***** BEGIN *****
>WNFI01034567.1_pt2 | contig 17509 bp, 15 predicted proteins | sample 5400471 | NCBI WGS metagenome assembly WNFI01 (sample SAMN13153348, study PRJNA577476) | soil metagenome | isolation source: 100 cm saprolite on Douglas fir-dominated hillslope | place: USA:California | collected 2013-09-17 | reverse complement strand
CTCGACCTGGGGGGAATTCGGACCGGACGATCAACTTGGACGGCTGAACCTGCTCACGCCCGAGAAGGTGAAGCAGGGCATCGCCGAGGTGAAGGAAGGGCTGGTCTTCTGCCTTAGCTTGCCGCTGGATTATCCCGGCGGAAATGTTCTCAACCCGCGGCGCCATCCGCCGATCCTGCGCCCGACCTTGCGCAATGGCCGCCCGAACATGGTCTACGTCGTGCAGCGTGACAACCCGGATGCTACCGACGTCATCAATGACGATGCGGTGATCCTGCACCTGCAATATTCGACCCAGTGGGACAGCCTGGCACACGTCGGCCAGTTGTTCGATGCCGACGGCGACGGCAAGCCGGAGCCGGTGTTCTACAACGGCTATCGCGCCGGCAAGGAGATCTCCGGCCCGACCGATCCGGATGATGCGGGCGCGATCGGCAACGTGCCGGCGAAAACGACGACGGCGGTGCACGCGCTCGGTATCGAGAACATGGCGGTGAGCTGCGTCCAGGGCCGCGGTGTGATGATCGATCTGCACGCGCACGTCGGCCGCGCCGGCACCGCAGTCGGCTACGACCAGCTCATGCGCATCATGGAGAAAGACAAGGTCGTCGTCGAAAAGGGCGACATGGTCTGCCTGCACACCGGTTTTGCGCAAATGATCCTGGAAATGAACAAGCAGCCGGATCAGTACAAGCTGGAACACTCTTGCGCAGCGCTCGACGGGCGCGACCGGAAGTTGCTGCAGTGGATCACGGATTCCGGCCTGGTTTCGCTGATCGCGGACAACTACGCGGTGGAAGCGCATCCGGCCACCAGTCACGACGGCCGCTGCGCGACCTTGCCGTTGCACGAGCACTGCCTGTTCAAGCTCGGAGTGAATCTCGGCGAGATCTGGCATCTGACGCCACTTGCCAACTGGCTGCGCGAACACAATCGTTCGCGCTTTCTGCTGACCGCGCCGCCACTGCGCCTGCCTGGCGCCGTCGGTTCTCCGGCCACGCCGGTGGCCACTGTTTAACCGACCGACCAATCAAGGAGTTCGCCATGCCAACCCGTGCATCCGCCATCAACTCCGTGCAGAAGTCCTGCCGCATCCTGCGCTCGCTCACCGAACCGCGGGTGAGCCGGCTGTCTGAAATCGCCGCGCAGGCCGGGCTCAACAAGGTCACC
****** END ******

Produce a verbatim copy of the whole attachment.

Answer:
>WNFI01034567.1_pt2 | contig 17509 bp, 15 predicted proteins | sample 5400471 | NCBI WGS metagenome assembly WNFI01 (sample SAMN13153348, study PRJNA577476) | soil metagenome | isolation source: 100 cm saprolite on Douglas fir-dominated hillslope | place: USA:California | collected 2013-09-17 | reverse complement strand
CTCGACCTGGGGGGAATTCGGACCGGACGATCAACTTGGACGGCTGAACCTGCTCACGCCCGAGAAGGTGAAGCAGGGCATCGCCGAGGTGAAGGAAGGGCTGGTCTTCTGCCTTAGCTTGCCGCTGGATTATCCCGGCGGAAATGTTCTCAACCCGCGGCGCCATCCGCCGATCCTGCGCCCGACCTTGCGCAATGGCCGCCCGAACATGGTCTACGTCGTGCAGCGTGACAACCCGGATGCTACCGACGTCATCAATGACGATGCGGTGATCCTGCACCTGCAATATTCGACCCAGTGGGACAGCCTGGCACACGTCGGCCAGTTGTTCGATGCCGACGGCGACGGCAAGCCGGAGCCGGTGTTCTACAACGGCTATCGCGCCGGCAAGGAGATCTCCGGCCCGACCGATCCGGATGATGCGGGCGCGATCGGCAACGTGCCGGCGAAAACGACGACGGCGGTGCACGCGCTCGGTATCGAGAACATGGCGGTGAGCTGCGTCCAGGGCCGCGGTGTGATGATCGATCTGCACGCGCACGTCGGCCGCGCCGGCACCGCAGTCGGCTACGACCAGCTCATGCGCATCATGGAGAAAGACAAGGTCGTCGTCGAAAAGGGCGACATGGTCTGCCTGCACACCGGTTTTGCGCAAATGATCCTGGAAATGAACAAGCAGCCGGATCAGTACAAGCTGGAACACTCTTGCGCAGCGCTCGACGGGCGCGACCGGAAGTTGCTGCAGTGGATCACGGATTCCGGCCTGGTTTCGCTGATCGCGGACAACTACGCGGTGGAAGCGCATCCGGCCACCAGTCACGACGGCCGCTGCGCGACCTTGCCGTTGCACGAGCACTGCCTGTTCAAGCTCGGAGTGAATCTCGGCGAGATCTGGCATCTGACGCCACTTGCCAACTGGCTGCGCGAACACAATCGTTCGCGCTTTCTGCTGACCGCGCCGCCACTGCGCCTGCCTGGCGCCGTCGGTTCTCCGGCCACGCCGGTGGCCACTGTTTAACCGACCGACCAATCAAGGAGTTCGCCATGCCAACCCGTGCATCCGCCATCAACTCCGTGCAGAAGTCCTGCCGCATCCTGCGCTCGCTCACCGAACCGCGGGTGAGCCGGCTGTCTGAAATCGCCGCGCAGGCCGGGCTCAACAAGGTCACC